Cultivation And Harvesting, History
The coffee tree, genus Coffea, family Rubiaceae (Madder family), is native to Ethiopia. The name coffee also refers to the fruit (beans) of the tree and to the beverage brewed from the beans. Coffee is one of the world's most valuable agricultural crops.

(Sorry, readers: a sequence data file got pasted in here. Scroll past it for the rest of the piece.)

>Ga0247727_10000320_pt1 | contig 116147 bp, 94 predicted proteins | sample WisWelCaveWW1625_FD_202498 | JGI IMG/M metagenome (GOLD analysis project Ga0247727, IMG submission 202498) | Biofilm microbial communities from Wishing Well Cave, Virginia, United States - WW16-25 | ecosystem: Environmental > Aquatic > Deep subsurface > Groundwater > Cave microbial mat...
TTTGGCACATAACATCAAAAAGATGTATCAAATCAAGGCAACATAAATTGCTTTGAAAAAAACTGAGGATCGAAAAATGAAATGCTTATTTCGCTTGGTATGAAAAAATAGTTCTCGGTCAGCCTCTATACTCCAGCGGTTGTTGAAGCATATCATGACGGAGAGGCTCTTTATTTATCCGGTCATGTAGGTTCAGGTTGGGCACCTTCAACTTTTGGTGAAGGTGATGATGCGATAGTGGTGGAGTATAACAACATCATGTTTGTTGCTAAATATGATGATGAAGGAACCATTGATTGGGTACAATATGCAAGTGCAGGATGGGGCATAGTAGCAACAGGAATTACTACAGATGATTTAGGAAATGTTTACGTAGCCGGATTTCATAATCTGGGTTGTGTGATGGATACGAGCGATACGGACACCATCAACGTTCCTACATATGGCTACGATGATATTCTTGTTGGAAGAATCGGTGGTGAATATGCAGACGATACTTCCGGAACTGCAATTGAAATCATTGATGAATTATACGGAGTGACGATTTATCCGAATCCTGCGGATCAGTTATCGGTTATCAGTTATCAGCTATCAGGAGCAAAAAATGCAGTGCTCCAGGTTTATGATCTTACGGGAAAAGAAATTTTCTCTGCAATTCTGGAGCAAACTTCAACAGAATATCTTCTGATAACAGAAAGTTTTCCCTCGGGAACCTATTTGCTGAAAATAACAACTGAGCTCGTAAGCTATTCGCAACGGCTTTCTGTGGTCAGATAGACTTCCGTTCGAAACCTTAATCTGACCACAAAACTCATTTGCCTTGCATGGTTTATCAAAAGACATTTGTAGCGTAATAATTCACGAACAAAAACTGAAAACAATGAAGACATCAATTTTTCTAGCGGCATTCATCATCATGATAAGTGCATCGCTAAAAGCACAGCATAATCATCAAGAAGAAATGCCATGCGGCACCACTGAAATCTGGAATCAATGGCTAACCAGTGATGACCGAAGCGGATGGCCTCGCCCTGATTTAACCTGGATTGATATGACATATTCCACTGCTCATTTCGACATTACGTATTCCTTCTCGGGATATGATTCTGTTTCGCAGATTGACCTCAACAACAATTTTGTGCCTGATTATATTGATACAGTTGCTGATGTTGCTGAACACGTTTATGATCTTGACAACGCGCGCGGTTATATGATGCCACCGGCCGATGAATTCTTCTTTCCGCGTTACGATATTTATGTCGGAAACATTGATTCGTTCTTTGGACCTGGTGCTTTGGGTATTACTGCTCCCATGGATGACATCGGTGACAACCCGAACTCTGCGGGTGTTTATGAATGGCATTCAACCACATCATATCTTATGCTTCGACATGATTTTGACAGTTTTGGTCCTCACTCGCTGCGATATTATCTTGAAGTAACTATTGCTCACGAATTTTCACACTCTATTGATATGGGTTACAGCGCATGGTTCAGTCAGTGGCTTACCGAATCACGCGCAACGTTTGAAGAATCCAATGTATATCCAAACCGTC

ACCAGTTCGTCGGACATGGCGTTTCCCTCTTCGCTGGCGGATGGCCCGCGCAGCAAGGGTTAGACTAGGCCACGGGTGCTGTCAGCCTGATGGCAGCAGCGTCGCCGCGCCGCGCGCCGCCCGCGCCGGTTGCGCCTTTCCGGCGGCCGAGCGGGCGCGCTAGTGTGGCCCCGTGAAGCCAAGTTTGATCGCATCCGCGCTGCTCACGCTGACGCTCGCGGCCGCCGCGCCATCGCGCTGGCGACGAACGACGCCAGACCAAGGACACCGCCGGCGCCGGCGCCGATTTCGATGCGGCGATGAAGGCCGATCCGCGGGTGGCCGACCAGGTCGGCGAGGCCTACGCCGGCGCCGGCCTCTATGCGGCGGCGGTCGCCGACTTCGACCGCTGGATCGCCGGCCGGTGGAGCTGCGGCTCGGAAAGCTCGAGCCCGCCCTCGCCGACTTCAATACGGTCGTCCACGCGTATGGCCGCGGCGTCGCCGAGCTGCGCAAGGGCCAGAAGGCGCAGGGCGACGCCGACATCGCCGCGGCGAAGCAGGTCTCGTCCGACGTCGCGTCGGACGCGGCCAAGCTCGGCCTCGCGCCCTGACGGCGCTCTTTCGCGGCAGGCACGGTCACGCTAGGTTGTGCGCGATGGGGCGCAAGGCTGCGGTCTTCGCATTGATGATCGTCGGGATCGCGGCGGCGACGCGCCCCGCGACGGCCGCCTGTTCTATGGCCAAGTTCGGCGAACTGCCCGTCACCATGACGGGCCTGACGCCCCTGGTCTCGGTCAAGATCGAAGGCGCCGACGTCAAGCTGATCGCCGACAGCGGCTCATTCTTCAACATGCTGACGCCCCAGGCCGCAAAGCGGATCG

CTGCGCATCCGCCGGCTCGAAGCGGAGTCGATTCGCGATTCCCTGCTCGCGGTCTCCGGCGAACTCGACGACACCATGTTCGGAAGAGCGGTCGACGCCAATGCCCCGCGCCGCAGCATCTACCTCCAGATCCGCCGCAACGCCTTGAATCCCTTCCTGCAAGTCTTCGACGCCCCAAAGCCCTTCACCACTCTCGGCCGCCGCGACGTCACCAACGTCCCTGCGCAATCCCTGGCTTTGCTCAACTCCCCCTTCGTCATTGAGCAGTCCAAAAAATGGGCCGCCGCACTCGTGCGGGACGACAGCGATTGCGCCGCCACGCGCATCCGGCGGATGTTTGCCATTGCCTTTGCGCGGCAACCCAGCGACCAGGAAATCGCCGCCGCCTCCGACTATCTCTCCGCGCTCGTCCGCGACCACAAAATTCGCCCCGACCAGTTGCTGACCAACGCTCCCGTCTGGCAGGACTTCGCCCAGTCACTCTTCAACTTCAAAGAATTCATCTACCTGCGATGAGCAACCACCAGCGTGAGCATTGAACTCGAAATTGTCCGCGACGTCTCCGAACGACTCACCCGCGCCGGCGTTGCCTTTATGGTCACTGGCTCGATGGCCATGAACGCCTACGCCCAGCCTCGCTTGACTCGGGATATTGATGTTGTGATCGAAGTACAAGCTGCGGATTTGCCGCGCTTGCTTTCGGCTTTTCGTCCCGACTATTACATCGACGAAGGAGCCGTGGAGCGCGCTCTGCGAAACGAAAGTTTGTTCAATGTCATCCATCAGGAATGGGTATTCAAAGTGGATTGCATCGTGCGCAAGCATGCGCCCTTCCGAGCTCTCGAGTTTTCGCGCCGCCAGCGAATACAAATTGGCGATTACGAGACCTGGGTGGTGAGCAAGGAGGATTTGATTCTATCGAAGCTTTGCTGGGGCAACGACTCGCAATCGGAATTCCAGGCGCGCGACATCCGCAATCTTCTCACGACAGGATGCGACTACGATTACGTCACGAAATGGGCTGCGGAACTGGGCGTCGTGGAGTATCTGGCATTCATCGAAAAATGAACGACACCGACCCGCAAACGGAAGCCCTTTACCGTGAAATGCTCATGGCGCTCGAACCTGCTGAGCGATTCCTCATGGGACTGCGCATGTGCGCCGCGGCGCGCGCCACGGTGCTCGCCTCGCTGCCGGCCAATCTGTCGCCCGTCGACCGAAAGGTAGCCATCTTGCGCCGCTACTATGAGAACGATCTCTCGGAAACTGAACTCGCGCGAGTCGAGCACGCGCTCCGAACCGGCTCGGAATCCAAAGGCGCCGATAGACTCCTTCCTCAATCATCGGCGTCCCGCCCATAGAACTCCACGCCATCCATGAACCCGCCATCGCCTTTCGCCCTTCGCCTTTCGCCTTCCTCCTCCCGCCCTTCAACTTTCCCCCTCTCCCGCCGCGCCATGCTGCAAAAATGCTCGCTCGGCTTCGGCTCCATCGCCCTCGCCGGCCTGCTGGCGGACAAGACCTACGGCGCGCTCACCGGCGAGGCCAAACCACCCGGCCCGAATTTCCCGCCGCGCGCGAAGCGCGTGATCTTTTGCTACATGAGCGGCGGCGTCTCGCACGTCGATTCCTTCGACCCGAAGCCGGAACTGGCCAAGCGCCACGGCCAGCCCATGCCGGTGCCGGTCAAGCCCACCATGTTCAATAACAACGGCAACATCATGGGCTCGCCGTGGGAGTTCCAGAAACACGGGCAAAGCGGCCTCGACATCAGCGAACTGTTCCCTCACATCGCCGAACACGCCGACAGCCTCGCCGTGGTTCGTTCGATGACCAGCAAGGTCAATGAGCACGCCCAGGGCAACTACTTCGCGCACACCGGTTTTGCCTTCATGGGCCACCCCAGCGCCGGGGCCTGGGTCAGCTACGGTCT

There are about 30 species of Coffea, but only two species provide most of the world market for coffee. Coffea arabica is indigenous to Ethiopia and was the first cultivated species of coffee tree. C. arabica provides 75% of the world's supply of coffee. Coffea robusta, also known as Coffea canephora, was first discovered growing wild in what is now Zaire. This species was not domesticated and cultivated until the turn of the twentieth century, and now supplies about 23% of the world's coffee. Coffea liberica is also an important source of coffee beans, but is mostly consumed locally and does not enter the world market in great quantity. C. robusta and C. liberica were developed because of their resistance to insects and diseases.
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